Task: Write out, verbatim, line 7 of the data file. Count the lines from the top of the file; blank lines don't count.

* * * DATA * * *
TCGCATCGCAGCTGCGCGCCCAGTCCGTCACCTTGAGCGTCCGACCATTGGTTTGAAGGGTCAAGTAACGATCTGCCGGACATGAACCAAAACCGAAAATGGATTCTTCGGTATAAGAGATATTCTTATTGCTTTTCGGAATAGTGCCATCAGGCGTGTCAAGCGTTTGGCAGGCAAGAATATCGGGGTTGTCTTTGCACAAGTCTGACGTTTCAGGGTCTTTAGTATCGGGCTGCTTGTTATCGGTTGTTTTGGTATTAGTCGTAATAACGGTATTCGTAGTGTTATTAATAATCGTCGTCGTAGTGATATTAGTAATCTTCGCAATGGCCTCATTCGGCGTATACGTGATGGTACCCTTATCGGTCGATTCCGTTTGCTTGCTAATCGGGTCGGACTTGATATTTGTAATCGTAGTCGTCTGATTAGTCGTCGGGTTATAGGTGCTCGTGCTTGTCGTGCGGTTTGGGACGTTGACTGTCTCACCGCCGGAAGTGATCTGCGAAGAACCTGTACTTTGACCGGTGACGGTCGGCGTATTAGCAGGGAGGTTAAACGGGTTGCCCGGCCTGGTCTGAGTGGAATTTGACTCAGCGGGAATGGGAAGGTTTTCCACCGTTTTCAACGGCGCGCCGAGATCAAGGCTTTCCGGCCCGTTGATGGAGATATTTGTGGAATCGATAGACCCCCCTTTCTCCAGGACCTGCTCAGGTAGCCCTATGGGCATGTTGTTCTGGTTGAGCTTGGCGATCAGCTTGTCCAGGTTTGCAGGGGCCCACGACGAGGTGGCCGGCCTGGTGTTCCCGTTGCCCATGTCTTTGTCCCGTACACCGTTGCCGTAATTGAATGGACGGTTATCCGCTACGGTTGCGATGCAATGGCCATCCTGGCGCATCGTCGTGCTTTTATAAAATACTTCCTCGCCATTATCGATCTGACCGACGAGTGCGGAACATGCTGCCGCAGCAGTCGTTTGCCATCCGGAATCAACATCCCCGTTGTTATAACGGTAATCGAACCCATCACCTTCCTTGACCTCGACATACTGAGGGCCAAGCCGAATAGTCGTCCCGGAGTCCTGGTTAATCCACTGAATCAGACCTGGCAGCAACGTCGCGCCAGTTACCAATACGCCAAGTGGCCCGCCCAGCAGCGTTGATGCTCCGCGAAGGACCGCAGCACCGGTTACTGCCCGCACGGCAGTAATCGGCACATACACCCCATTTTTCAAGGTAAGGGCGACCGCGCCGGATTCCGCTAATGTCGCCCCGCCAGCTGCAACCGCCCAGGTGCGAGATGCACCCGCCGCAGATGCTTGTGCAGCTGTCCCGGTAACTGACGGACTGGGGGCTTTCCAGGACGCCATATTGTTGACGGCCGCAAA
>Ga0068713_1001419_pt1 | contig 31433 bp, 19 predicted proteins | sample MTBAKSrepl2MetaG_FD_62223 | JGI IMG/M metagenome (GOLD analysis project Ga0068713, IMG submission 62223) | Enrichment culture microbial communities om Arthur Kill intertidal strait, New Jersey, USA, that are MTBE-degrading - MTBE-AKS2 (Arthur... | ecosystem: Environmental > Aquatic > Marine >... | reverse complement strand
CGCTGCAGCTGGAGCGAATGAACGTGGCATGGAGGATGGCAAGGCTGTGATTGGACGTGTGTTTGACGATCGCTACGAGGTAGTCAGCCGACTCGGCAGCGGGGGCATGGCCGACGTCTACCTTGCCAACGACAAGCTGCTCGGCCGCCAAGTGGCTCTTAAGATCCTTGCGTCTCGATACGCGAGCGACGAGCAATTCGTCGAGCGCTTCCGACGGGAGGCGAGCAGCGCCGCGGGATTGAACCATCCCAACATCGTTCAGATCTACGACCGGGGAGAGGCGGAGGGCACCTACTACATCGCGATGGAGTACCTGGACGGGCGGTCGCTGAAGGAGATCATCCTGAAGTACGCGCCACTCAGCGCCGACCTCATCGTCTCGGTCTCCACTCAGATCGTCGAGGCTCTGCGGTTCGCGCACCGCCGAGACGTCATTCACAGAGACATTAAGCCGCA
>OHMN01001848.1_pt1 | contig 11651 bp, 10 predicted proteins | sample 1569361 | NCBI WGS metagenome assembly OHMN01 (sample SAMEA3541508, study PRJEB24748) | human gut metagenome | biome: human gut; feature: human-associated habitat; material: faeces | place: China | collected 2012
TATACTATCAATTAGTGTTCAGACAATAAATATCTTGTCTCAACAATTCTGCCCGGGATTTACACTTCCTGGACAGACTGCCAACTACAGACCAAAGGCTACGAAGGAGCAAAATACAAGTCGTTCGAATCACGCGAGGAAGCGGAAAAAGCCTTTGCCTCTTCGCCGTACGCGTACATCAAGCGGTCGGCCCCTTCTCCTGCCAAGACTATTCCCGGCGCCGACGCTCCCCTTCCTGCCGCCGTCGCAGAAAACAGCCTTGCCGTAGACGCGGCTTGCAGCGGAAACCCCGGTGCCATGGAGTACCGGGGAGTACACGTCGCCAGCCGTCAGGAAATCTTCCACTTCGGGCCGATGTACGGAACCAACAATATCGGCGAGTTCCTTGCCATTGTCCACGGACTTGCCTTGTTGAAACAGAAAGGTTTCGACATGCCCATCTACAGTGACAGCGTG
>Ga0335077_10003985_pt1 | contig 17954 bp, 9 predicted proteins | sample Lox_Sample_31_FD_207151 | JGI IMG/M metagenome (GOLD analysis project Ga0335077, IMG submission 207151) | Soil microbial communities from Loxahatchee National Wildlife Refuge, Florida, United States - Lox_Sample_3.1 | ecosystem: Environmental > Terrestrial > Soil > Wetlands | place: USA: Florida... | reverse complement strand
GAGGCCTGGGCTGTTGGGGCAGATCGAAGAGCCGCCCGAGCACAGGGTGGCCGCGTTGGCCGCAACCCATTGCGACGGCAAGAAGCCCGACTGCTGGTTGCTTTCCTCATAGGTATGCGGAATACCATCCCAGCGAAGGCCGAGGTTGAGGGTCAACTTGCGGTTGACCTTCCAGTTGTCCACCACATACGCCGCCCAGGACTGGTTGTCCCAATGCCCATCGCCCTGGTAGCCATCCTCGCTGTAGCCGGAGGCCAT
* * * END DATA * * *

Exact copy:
GAGGCCTGGGCTGTTGGGGCAGATCGAAGAGCCGCCCGAGCACAGGGTGGCCGCGTTGGCCGCAACCCATTGCGACGGCAAGAAGCCCGACTGCTGGTTGCTTTCCTCATAGGTATGCGGAATACCATCCCAGCGAAGGCCGAGGTTGAGGGTCAACTTGCGGTTGACCTTCCAGTTGTCCACCACATACGCCGCCCAGGACTGGTTGTCCCAATGCCCATCGCCCTGGTAGCCATCCTCGCTGTAGCCGGAGGCCAT